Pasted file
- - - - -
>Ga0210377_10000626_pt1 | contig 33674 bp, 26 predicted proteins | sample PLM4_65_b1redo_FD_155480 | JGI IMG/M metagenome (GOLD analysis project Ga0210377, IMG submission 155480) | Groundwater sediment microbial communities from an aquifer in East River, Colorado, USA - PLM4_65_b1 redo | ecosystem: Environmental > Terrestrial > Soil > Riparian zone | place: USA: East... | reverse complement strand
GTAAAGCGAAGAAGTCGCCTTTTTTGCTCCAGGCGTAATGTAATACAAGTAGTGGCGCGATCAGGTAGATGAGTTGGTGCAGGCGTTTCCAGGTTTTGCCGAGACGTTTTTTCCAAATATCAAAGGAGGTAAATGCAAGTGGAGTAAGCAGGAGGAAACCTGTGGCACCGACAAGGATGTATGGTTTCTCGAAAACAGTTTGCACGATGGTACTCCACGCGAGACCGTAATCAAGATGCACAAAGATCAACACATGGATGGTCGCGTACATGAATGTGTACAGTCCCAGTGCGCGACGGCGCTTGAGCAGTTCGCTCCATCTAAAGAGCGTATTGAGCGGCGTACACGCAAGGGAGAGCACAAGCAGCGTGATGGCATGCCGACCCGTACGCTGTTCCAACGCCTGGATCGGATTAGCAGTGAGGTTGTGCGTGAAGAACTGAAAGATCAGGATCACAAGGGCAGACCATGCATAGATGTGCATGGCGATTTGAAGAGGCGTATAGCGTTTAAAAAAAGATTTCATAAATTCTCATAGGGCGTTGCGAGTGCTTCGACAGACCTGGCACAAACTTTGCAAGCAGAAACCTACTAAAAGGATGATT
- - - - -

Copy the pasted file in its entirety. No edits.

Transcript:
>Ga0210377_10000626_pt1 | contig 33674 bp, 26 predicted proteins | sample PLM4_65_b1redo_FD_155480 | JGI IMG/M metagenome (GOLD analysis project Ga0210377, IMG submission 155480) | Groundwater sediment microbial communities from an aquifer in East River, Colorado, USA - PLM4_65_b1 redo | ecosystem: Environmental > Terrestrial > Soil > Riparian zone | place: USA: East... | reverse complement strand
GTAAAGCGAAGAAGTCGCCTTTTTTGCTCCAGGCGTAATGTAATACAAGTAGTGGCGCGATCAGGTAGATGAGTTGGTGCAGGCGTTTCCAGGTTTTGCCGAGACGTTTTTTCCAAATATCAAAGGAGGTAAATGCAAGTGGAGTAAGCAGGAGGAAACCTGTGGCACCGACAAGGATGTATGGTTTCTCGAAAACAGTTTGCACGATGGTACTCCACGCGAGACCGTAATCAAGATGCACAAAGATCAACACATGGATGGTCGCGTACATGAATGTGTACAGTCCCAGTGCGCGACGGCGCTTGAGCAGTTCGCTCCATCTAAAGAGCGTATTGAGCGGCGTACACGCAAGGGAGAGCACAAGCAGCGTGATGGCATGCCGACCCGTACGCTGTTCCAACGCCTGGATCGGATTAGCAGTGAGGTTGTGCGTGAAGAACTGAAAGATCAGGATCACAAGGGCAGACCATGCATAGATGTGCATGGCGATTTGAAGAGGCGTATAGCGTTTAAAAAAAGATTTCATAAATTCTCATAGGGCGTTGCGAGTGCTTCGACAGACCTGGCACAAACTTTGCAAGCAGAAACCTACTAAAAGGATGATT